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C++ custom memory management primer

There are many methods of implementing custom memory management schemes, but this is the most effective way to do it in C++. By overloading the new and delete operators we use so much, we can use whatever methods for obtaining and relinquishing the memory we wish. In the example, I use Doug Lea’s malloc (dlmalloc) and a simple method of aligning the memory to whatever power of two we wish via modular division.

But I also do something else that may be a little bit confusing: I hide the destructor and explicitly instruct users NOT to delete manually. Why? Because I actually use a reference counter management method vis a vis a singleton object manager class.

It works like this: each ManagedObject has a grab() and drop() method, used to count references. When the number of references reaches zero, the drop() method calls the queue_deletion() method in the ObjectManager singleton. The ObjectManager also keeps track of ManagedObject’s that are still kicking, so that they can be cleaned up at the very end if they weren’t properly dropped. This keeps memory leaks from being as bad. So the current code for updating in my engine is as follows:

void Engine::RunMainLoop(double timestep)
{
while (running)
{
if (!Update(timestep)) running = false;
if (!Render()) running = false;
ObjectManager::Singleton().CleanUp();
}
}

This is an example usage, but you can clean up at any time, and it is NOT bound to my engine in any way.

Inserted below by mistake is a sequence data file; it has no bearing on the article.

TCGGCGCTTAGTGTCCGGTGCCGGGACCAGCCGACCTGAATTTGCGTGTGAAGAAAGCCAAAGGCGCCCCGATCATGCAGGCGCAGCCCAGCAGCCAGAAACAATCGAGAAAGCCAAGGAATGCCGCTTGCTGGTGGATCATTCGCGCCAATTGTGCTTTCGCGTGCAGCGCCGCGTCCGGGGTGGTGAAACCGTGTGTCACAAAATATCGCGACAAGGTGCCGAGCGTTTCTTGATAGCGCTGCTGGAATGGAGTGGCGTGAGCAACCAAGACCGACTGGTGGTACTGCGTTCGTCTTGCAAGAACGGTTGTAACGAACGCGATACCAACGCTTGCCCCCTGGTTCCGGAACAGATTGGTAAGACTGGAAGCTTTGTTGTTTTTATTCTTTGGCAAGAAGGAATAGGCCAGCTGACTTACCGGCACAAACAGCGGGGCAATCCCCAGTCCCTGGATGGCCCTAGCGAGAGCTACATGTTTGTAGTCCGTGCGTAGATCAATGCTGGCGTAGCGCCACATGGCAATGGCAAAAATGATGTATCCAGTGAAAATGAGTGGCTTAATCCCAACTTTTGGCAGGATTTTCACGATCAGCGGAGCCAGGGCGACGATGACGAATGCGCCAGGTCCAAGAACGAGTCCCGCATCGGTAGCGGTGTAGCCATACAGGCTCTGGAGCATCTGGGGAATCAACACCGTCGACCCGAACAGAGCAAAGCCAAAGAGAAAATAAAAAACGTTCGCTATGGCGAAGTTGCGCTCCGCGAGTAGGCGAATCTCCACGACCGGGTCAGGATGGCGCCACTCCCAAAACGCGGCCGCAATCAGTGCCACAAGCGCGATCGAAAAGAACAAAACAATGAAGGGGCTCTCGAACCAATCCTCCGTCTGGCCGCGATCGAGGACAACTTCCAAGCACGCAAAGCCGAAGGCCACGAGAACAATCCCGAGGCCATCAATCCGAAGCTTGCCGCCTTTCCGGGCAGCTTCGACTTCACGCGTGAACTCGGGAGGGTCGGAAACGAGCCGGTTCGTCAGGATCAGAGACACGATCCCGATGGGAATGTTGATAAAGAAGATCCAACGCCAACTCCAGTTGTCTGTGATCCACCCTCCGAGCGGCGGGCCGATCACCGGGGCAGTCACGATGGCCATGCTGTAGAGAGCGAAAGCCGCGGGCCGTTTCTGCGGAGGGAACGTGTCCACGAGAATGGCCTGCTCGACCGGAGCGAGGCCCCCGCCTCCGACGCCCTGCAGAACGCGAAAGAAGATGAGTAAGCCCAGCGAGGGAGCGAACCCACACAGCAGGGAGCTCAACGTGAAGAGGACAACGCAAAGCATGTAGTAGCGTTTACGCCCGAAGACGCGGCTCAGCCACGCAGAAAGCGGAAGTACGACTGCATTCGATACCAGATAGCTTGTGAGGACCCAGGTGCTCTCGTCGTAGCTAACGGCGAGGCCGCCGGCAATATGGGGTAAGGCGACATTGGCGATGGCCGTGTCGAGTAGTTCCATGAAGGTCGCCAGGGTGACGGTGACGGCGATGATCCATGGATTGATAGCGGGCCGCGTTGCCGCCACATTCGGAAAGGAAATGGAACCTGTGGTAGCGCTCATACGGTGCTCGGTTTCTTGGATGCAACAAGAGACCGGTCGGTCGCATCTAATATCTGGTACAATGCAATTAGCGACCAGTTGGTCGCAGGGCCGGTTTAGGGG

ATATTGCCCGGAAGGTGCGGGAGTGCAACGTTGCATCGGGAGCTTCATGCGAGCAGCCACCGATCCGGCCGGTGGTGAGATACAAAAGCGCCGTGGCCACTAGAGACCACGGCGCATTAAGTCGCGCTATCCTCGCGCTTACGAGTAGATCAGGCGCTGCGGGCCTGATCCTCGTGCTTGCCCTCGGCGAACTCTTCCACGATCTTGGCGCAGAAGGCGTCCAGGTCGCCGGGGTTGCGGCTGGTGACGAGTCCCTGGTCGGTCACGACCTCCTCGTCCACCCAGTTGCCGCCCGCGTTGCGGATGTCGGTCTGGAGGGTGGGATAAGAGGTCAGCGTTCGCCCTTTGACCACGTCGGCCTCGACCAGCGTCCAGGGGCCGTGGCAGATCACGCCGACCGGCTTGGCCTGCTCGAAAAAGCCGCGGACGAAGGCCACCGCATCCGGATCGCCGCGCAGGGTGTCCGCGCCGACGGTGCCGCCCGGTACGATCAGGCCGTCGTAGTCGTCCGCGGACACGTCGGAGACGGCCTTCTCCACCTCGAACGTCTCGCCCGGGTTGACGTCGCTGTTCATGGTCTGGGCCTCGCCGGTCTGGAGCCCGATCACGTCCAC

The ObjectManager deletes all things queued for deletion in CleanUp(). What I could do is simply start a cleanup thread that cleans up every second or so. For the threaded version it will lock the mutex for the queue to copy it over to a private queue and clear the public one so that it can be used again while the cleanup iterator goes through and deletes everything added previously. That’s just an example of how this could be used to greatly improve efficiency. But I warn you that you MUST add mutexes or critical sections if you want to thread the clean up method, because as it stands it is not thread safe.

And now for the grand finale: the actual code. These classes are free to use as always. In order to have your classes managed by them, you need only inherit ManagedObject and use the ManagedObject constructor like this:

class MyClass: public ManagedObject
{
public:
MyClass(): ManagedObject() {}

Without further ado, the code:

managed_object.h
#ifndef MANAGED_OBJECT_H
#define MANAGED_OBJECT_H

#include
#include
#include #include
#include
#include “dlmalloc.h”

class ManagedObject;

class ObjectManager
{
protected:
ObjectManager(const ObjectManager &) {}
ObjectManager &operator =(const ObjectManager &) {}

std::list managed_objects;
std::queue dead_objects;

friend ManagedObject;

ObjectManager();
~ObjectManager();

void add_object(ManagedObject *object);
void queue_deletion(ManagedObject *object);
public:
static ObjectManager& Singleton()
{
static ObjectManager singleton;
return singleton;
}

void CleanUp();
};

class ManagedObject
{
protected: